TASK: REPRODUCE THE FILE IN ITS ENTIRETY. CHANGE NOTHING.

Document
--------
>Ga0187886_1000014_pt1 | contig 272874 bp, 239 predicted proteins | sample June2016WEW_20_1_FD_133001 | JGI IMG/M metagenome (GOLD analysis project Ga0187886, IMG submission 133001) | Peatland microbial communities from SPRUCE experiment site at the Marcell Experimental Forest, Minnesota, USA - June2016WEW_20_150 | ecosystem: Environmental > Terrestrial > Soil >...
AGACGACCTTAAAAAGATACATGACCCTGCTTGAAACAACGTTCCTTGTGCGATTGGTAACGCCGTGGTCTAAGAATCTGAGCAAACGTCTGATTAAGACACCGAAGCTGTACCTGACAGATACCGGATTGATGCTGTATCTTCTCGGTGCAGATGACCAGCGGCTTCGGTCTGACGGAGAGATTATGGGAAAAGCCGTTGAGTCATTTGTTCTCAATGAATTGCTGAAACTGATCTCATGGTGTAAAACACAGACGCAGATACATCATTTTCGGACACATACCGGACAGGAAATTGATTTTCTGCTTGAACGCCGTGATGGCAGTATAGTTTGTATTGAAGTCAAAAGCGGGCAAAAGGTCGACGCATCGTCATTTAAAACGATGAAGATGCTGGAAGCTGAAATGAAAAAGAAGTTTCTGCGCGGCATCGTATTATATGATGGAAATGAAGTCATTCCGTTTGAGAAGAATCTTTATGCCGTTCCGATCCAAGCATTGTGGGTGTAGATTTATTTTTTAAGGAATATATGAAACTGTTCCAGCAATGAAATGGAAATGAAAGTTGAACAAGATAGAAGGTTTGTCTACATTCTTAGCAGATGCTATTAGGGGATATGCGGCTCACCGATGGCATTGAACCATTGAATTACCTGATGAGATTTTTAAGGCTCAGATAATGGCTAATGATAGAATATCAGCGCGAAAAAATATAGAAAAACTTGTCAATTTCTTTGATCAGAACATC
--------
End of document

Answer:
>Ga0187886_1000014_pt1 | contig 272874 bp, 239 predicted proteins | sample June2016WEW_20_1_FD_133001 | JGI IMG/M metagenome (GOLD analysis project Ga0187886, IMG submission 133001) | Peatland microbial communities from SPRUCE experiment site at the Marcell Experimental Forest, Minnesota, USA - June2016WEW_20_150 | ecosystem: Environmental > Terrestrial > Soil >...
AGACGACCTTAAAAAGATACATGACCCTGCTTGAAACAACGTTCCTTGTGCGATTGGTAACGCCGTGGTCTAAGAATCTGAGCAAACGTCTGATTAAGACACCGAAGCTGTACCTGACAGATACCGGATTGATGCTGTATCTTCTCGGTGCAGATGACCAGCGGCTTCGGTCTGACGGAGAGATTATGGGAAAAGCCGTTGAGTCATTTGTTCTCAATGAATTGCTGAAACTGATCTCATGGTGTAAAACACAGACGCAGATACATCATTTTCGGACACATACCGGACAGGAAATTGATTTTCTGCTTGAACGCCGTGATGGCAGTATAGTTTGTATTGAAGTCAAAAGCGGGCAAAAGGTCGACGCATCGTCATTTAAAACGATGAAGATGCTGGAAGCTGAAATGAAAAAGAAGTTTCTGCGCGGCATCGTATTATATGATGGAAATGAAGTCATTCCGTTTGAGAAGAATCTTTATGCCGTTCCGATCCAAGCATTGTGGGTGTAGATTTATTTTTTAAGGAATATATGAAACTGTTCCAGCAATGAAATGGAAATGAAAGTTGAACAAGATAGAAGGTTTGTCTACATTCTTAGCAGATGCTATTAGGGGATATGCGGCTCACCGATGGCATTGAACCATTGAATTACCTGATGAGATTTTTAAGGCTCAGATAATGGCTAATGATAGAATATCAGCGCGAAAAAATATAGAAAAACTTGTCAATTTCTTTGATCAGAACATC